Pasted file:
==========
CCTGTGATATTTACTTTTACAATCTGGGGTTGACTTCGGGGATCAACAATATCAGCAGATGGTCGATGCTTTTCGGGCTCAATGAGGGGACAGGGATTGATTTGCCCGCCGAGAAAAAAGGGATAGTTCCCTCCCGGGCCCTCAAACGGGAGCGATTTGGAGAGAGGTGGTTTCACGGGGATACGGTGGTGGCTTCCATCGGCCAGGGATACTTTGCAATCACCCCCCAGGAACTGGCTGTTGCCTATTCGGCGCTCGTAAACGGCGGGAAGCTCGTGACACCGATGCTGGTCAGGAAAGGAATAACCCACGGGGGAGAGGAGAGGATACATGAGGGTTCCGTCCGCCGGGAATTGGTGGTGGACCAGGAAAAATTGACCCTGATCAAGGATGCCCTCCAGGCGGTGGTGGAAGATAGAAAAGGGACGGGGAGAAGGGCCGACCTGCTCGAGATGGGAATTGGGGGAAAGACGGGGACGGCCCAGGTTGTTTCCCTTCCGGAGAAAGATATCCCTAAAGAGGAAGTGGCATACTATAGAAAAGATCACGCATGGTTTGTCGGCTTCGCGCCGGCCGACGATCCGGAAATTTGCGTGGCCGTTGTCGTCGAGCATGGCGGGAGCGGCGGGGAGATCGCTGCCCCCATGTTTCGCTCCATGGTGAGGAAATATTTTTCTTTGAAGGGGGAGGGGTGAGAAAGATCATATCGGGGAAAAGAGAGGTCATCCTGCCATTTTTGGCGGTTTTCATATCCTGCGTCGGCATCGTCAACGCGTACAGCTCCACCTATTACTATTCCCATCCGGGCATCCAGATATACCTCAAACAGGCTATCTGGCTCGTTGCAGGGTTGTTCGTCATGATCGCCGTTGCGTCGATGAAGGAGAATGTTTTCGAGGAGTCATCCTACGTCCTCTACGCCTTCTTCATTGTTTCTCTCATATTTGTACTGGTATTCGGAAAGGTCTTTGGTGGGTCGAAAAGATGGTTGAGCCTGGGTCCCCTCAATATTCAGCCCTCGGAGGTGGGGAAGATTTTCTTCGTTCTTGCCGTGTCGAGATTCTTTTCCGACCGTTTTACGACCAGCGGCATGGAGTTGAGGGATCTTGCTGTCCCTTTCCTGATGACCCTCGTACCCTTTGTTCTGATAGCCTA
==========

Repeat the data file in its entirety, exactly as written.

CCTGTGATATTTACTTTTACAATCTGGGGTTGACTTCGGGGATCAACAATATCAGCAGATGGTCGATGCTTTTCGGGCTCAATGAGGGGACAGGGATTGATTTGCCCGCCGAGAAAAAAGGGATAGTTCCCTCCCGGGCCCTCAAACGGGAGCGATTTGGAGAGAGGTGGTTTCACGGGGATACGGTGGTGGCTTCCATCGGCCAGGGATACTTTGCAATCACCCCCCAGGAACTGGCTGTTGCCTATTCGGCGCTCGTAAACGGCGGGAAGCTCGTGACACCGATGCTGGTCAGGAAAGGAATAACCCACGGGGGAGAGGAGAGGATACATGAGGGTTCCGTCCGCCGGGAATTGGTGGTGGACCAGGAAAAATTGACCCTGATCAAGGATGCCCTCCAGGCGGTGGTGGAAGATAGAAAAGGGACGGGGAGAAGGGCCGACCTGCTCGAGATGGGAATTGGGGGAAAGACGGGGACGGCCCAGGTTGTTTCCCTTCCGGAGAAAGATATCCCTAAAGAGGAAGTGGCATACTATAGAAAAGATCACGCATGGTTTGTCGGCTTCGCGCCGGCCGACGATCCGGAAATTTGCGTGGCCGTTGTCGTCGAGCATGGCGGGAGCGGCGGGGAGATCGCTGCCCCCATGTTTCGCTCCATGGTGAGGAAATATTTTTCTTTGAAGGGGGAGGGGTGAGAAAGATCATATCGGGGAAAAGAGAGGTCATCCTGCCATTTTTGGCGGTTTTCATATCCTGCGTCGGCATCGTCAACGCGTACAGCTCCACCTATTACTATTCCCATCCGGGCATCCAGATATACCTCAAACAGGCTATCTGGCTCGTTGCAGGGTTGTTCGTCATGATCGCCGTTGCGTCGATGAAGGAGAATGTTTTCGAGGAGTCATCCTACGTCCTCTACGCCTTCTTCATTGTTTCTCTCATATTTGTACTGGTATTCGGAAAGGTCTTTGGTGGGTCGAAAAGATGGTTGAGCCTGGGTCCCCTCAATATTCAGCCCTCGGAGGTGGGGAAGATTTTCTTCGTTCTTGCCGTGTCGAGATTCTTTTCCGACCGTTTTACGACCAGCGGCATGGAGTTGAGGGATCTTGCTGTCCCTTTCCTGATGACCCTCGTACCCTTTGTTCTGATAGCCTA